Conductor 43, connected to arm portion 39, is supported substantially parallel to ground surface 40 at an elevation sufficient to clear the uppermost projecting portions of plants 60 in the swath. Conductor 43 must also be close enough to ground surface 40 to enable it to contact uncut plants standing next to the swath when mower 10 and conductor 43 are moved to the left and inwardly toward uncut plants 66. Conductor 42 is also rectangularly shaped, however, it should be noted that the shapes or sizes of conductors 42 and 43 need not be identical nor is it essential that they be supported at equal elevations above ground surface 40. It is only necessary that conductor 42 be supported substantially parallel to ground surface 40, and, similarly to conductor 43, be of sufficient size to contact an adequate number of uncut plants to maintain operative continuity in circuit 25. The material from which conductors 42 and 43 are fabricated is preferablycopper, although other good electrical conductors would provide adequate substitutes.
' Electrically conductive member 44 (FIGS. 1, 2), connected to arm portion 39 by suitable mechanical connectors, is shaped to provide good electrical contact with ground surface 40. Member 44 should be made from a spring-like conductive material such as beryllium-copper or the like, and should possess sufficient rigidity to maintain conductors 42 and 43 at the aforementioned predetermined elevations above ground surface 40. As one skilled in the art would readily perceive, a wheel could be substituted for member 44 and, if desired, member 44 could be secured to mower 10 at some other location. Good electrical communication between member 44 and ground surface 40 is essential however, regardless of the supporting structure or location of member 44.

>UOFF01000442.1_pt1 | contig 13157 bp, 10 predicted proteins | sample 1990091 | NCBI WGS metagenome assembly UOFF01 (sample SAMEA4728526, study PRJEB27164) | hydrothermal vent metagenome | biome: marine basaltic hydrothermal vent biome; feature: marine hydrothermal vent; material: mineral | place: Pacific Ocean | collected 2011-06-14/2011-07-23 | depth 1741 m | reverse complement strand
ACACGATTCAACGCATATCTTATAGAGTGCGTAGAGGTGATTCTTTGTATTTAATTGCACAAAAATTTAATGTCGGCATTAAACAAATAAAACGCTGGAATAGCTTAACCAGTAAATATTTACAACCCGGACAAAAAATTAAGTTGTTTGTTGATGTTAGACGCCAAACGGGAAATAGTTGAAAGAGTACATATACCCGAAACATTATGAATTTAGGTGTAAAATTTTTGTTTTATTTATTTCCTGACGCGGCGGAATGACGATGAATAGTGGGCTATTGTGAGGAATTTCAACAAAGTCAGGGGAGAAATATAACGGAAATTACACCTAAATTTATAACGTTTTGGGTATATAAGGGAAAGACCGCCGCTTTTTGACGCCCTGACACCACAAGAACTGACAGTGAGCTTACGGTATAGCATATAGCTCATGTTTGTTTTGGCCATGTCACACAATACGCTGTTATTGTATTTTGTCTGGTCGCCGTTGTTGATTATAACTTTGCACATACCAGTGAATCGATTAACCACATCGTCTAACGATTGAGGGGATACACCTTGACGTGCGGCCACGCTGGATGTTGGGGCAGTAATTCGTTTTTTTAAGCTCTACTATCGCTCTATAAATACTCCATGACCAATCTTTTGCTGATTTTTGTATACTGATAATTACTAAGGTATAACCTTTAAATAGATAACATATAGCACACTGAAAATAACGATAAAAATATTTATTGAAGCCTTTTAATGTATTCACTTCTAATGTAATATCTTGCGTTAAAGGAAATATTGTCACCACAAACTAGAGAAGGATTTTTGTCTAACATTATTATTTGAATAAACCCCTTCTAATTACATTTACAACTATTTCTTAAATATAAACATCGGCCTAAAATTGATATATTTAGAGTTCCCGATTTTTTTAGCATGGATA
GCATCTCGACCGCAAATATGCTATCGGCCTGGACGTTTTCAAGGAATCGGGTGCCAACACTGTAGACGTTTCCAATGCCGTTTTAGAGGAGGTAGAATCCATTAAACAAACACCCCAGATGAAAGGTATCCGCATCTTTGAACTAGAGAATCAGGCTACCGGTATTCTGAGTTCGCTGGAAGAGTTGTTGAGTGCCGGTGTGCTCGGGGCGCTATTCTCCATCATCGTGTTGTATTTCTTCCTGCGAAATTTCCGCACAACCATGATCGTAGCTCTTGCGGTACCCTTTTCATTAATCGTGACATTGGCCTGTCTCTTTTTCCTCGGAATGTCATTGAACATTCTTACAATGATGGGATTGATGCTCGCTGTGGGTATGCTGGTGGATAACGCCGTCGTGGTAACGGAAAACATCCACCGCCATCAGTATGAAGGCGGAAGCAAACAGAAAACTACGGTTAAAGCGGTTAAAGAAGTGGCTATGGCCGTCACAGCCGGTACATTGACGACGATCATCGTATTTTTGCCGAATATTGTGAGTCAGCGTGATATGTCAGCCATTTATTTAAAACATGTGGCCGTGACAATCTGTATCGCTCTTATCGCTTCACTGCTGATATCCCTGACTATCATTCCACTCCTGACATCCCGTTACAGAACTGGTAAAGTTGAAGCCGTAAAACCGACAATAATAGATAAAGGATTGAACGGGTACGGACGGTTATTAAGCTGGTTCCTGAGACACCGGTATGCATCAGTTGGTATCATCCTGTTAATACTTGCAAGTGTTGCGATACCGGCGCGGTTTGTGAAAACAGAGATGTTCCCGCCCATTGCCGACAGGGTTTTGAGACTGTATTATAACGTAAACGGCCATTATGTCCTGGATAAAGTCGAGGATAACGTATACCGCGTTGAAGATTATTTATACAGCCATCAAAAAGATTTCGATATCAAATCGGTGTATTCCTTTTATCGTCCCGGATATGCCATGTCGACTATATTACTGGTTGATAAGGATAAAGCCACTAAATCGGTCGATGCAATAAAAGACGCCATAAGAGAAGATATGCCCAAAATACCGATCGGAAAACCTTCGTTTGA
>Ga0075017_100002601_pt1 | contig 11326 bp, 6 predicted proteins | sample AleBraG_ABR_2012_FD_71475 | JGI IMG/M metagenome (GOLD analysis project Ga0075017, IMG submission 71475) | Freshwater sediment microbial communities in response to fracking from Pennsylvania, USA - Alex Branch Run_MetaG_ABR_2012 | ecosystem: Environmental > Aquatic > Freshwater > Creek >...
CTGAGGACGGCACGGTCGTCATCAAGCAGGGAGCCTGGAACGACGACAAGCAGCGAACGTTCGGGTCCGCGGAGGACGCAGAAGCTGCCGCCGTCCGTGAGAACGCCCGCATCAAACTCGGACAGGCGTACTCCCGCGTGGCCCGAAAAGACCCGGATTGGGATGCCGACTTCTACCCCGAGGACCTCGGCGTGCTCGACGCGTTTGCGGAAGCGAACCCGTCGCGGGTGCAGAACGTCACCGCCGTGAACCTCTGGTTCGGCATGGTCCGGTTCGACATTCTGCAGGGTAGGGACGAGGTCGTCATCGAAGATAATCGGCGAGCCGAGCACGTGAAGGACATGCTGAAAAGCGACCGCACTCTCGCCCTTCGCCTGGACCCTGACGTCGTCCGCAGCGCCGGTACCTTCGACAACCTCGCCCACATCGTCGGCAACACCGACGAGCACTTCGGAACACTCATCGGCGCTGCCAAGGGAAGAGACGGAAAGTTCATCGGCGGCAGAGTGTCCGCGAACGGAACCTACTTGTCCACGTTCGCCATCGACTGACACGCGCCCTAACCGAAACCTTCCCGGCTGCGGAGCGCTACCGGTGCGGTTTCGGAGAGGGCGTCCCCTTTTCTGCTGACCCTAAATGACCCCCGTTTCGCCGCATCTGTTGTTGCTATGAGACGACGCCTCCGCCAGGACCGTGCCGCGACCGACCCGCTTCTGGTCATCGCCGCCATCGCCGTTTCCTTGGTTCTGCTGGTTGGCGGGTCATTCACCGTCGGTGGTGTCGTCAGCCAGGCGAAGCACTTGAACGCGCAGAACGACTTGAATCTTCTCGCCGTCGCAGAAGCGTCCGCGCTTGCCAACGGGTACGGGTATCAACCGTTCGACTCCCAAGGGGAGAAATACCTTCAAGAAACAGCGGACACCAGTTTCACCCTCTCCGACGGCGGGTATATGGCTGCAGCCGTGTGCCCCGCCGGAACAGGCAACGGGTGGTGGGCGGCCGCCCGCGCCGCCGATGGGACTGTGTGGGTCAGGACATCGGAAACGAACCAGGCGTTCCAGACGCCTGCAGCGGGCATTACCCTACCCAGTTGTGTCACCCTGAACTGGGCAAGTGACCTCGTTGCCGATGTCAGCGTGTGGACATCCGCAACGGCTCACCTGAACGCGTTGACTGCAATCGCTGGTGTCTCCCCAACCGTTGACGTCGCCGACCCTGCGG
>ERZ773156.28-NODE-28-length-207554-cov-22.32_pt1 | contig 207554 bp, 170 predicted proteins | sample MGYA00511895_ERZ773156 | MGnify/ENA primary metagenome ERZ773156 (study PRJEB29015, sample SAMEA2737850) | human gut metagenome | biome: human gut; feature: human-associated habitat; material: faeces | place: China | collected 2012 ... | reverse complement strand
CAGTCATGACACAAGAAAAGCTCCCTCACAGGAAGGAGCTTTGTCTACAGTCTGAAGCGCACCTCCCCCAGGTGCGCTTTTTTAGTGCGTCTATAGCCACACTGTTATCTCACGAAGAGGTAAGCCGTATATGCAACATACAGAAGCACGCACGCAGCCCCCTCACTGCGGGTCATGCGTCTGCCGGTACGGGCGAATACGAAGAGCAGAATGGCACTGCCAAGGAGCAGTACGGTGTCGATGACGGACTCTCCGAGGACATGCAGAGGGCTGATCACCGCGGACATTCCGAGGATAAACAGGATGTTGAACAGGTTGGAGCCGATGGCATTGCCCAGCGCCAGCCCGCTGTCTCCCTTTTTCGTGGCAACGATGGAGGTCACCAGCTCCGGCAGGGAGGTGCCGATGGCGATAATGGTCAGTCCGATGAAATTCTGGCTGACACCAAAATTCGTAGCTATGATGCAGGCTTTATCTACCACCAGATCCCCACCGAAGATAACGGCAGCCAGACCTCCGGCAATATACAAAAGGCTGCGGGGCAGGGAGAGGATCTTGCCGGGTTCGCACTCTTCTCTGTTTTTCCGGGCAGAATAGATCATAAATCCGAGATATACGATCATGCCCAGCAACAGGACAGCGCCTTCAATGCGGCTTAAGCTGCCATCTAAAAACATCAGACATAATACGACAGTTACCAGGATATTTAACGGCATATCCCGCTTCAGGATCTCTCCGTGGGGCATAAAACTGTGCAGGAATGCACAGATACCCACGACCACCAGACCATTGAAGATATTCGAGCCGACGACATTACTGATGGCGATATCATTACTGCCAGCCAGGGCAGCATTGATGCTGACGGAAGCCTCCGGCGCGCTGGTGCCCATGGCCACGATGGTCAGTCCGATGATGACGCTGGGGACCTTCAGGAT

A modified sensor arrangement, depicted in FIGS. 3 and 4, has right and left electrical conductors 43A and 42A respectively, and an electrically conductive member 44A. These conductors are formed from elongated, preferably copper rods, and are secured to arm portion 39 by any suitable connecting means. Supporting arm 65 maintains conductors 42A, 43A and 44A at proper elevations above ground surface 40. Similarly to conductors 42 and 43 in FIG. l, conductors 42A and 43A are supported substantially parallel to ground surface 40, and at elevations which enable them to function as do conductors 42 and 43. In this modification, however, member 44 does not electrically communicate with ground surface 40, but rather member 44A is supported parallel to surface 40 at an elevation which enables it to contact uncut plants 66. It is preferable for member 44A to be positioned slightly :rearwardly of members 42A and 43A as shown in FIG. 4, so that plants 66 contact both members 42A and 44A simultaneously. The reasons for this will become apparent later in the specification. It is sufficient here to note that an electrical current will pass through plants 66 from conductors 43A or 42A to conductor 44A and, in the arrangement of FIG. 2, from conductors 43 or 42 through plants 66 to member 44.
Circuit 25 (FIG. 5), connected to a source of electrical energy by wires 26 and 27, has a storage battery 67. Battery 67 is connected to normally closed relay 68 and right wheel -drive motor 30 as well as normally open relay 69 and left wheel drive motor 29. These circuits constitute the drive circuits.
An amplifier circuit is formed having a dual triode 70 with heated cathodes 71 and 72 which are connected to the negative terminal of battery 67. Connected in parallel with cathode 71, intermediate the battery negative terminal and grid 80, is resistor 73 and a grid bias voltage source 74. Resistor 75 and voltage source 76 are similarly connected to grid 81. T riode plate 77 is connected to relay coil 68 and the battery positive terminal, and plate 78 is similarly connected to relay coil 69. Grids 80 and 81 are connected to conductors 43 and 42 by insulated wires 50 and 51 respectively. Member 44 is connected to the battery positive terminal by wire 52 with switch 83 being wired in series therewith.